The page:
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DEVELOPMENTAL ANOMALIES OF THE SMALL INTESTINE

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Normal Development

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The duodenum derives from the distal portion of the foregut. During the fourth to eighth weeks of gestation, rapid growth of the epithelial lining of the foregut results in obliteration of the lumen. This is the solid core stage. Recanalization occurs by the process of vacuolization, beginning during the 8th to 10th weeks. Failure of vacuoliza tion can lead to congenital obstruction, in the form of either atresia or stenosis. Congenital atresias in the jejunum, ileum, and colon do not apparently occur by this mechanism, but rather result from intrauterine bowel ischemic events.

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Because the pancreas and the extrahepatic biliary ductal system develop at the same time as the duodenum, combined anomalies sometimes occur. The dorsal portion of the embryonic pancreas arises from the wall of the duodenum and the ventral portion arises between the duodenum and the hepatic bud. During the process of bowel rotation, the ventral pancreas migrates along the right side of the duodenum to merge with the dorsal pancreatic bud. Incomplete rotation of the ventral pancreas can partially or completely surround the duodenum; this annular pancreas anomaly is often associated with atresia or stenosis of the duodenum. Other biliary and pancreatic anomalies that occasionally occur in association with duodenal atresia and stenosis include biliary atresia, choledochal cyst, pancreatic lipomatosis, dual pancreatic duct, and anomalous bile duct insertion.

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Normal fetal development of the gut includes rotation of the intra-abdominal components. Early in embryogenesis, the primitive gut develops in an extracoelomic location. As the gut returns to the coelomic cavity, the bowel undergoes rotation. Before 6 weeks gestational age, the duodenum and cecum rotate 90° counterclockwise, as viewed from the front. Between 6 and 8 weeks gestation, the midgut (i.e., the portion of bowel extending from the duodenal–jejunal junction to the midportion of the transverse colon) develops in an extracoelomic location. During this period, the duodenum undergoes an additional 90° counterclockwise rotation, and the cecum remains relatively stationary. At approximately 10 weeks of gestation, the midgut begins to return to the coelomic cavity, and the duodenum rotates 90° and the cecum rotates 180°. During this rotation, the cecocolic loop passes anterior and superior to the origin of the superior mesenteric artery. The cecocolic loop then continues toward the right and descends into the right lower quadrant where it becomes fixed to the retroperitoneum. As rotation is completed, the mesentery fuses from the ligament of Treitz to the right lower quadrant. The various forms of malrotation result from arrested or abnormal progression in the process of fetal intestinal rotation.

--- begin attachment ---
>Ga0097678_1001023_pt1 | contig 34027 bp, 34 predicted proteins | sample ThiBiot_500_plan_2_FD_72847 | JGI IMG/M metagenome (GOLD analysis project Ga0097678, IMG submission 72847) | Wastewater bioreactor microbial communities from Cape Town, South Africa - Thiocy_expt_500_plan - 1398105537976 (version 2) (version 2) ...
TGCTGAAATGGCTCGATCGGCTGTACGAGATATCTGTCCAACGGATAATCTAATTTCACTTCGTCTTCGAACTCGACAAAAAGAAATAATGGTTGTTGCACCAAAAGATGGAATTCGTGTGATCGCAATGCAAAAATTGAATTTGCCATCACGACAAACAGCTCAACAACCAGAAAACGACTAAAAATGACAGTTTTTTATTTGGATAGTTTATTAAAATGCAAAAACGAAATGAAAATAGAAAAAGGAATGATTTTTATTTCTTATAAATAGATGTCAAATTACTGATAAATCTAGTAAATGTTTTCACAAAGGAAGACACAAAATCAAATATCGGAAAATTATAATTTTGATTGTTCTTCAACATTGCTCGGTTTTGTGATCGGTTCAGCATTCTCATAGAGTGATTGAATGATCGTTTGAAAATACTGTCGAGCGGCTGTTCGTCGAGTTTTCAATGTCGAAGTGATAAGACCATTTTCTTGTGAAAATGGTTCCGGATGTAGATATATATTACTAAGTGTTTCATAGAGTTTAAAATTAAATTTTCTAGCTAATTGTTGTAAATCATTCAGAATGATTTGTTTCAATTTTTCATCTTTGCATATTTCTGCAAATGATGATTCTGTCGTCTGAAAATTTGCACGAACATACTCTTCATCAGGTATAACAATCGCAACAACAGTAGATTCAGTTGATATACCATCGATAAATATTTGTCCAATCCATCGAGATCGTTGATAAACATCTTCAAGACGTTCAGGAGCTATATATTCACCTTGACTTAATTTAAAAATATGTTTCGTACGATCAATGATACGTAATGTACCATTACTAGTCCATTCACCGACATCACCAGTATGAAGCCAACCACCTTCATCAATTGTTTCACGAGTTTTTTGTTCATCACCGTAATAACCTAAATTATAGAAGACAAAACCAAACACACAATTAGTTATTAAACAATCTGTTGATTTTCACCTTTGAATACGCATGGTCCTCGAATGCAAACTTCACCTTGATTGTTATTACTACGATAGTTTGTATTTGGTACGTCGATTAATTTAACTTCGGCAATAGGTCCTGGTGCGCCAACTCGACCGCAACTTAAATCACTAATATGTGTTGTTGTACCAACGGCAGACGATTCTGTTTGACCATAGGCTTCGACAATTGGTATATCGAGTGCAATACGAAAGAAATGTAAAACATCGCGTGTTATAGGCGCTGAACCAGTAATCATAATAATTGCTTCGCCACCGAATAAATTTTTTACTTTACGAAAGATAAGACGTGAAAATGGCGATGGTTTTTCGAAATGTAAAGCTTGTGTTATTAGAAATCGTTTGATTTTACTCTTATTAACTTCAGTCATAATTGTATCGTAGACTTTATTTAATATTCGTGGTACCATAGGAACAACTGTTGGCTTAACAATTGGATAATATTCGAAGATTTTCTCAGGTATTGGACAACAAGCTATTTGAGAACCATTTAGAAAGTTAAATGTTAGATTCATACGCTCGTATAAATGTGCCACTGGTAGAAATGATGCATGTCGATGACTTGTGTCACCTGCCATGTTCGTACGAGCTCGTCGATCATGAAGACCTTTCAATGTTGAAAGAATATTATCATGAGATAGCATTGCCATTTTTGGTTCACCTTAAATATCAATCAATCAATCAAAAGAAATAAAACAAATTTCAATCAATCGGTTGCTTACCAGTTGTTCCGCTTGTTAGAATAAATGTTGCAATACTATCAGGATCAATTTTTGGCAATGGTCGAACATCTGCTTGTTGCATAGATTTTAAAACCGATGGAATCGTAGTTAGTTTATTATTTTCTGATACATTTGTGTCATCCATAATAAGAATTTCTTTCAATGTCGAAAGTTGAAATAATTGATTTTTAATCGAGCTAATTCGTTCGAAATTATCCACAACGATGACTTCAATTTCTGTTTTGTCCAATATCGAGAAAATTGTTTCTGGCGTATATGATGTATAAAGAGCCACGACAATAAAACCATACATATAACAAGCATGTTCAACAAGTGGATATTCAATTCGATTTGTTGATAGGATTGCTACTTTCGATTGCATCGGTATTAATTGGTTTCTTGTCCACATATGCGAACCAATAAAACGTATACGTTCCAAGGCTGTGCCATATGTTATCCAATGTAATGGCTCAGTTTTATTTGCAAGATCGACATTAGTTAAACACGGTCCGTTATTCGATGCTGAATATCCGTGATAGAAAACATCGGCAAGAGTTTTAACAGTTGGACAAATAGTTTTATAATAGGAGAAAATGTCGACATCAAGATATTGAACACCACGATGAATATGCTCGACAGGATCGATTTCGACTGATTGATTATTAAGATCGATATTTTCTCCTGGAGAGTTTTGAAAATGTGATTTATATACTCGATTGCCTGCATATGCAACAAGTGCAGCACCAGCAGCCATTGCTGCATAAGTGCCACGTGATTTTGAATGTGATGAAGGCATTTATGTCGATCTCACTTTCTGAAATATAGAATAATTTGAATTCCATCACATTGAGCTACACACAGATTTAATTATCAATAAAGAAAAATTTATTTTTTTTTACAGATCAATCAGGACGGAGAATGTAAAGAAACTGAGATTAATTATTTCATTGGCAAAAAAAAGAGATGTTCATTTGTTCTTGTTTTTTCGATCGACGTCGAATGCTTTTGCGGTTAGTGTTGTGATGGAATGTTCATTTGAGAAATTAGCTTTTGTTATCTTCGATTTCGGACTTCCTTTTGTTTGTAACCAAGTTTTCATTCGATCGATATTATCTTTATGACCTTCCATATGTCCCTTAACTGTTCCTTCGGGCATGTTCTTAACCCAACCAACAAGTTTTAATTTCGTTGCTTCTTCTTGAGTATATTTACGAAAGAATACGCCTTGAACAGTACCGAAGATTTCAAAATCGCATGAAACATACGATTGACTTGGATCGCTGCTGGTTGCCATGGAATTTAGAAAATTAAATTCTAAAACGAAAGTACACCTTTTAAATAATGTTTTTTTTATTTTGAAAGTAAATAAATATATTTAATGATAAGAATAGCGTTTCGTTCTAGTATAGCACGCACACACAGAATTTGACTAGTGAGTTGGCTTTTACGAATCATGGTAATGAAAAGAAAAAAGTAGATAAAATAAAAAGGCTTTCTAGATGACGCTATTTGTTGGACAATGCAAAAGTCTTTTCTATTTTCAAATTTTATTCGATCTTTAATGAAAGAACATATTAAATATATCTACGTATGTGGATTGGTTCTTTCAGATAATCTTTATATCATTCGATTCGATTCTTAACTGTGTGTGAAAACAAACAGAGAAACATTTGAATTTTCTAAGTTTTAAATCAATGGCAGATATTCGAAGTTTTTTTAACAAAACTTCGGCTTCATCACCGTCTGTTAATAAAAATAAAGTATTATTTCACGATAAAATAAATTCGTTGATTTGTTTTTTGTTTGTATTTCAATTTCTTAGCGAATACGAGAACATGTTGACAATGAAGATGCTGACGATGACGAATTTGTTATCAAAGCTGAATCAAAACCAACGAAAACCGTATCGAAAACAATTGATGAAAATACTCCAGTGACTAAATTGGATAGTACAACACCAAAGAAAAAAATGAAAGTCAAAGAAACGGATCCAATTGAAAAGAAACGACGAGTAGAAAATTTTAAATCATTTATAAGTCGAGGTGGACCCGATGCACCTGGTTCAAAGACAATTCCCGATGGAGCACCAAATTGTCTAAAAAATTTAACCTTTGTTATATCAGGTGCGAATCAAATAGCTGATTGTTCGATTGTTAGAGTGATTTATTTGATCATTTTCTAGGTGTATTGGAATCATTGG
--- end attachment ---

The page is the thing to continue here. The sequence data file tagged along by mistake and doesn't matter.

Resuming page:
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An omphalocele results from failure of appropriate return of the embryonic midgut to the coelomic cavity from the umbilical stalk. Failure of normal bowel rotation also occurs in these patients. Persistence of the bowel within the umbilical stalk results in a markedly enlarged umbilical cord that contains a variable segment of intestine. ...

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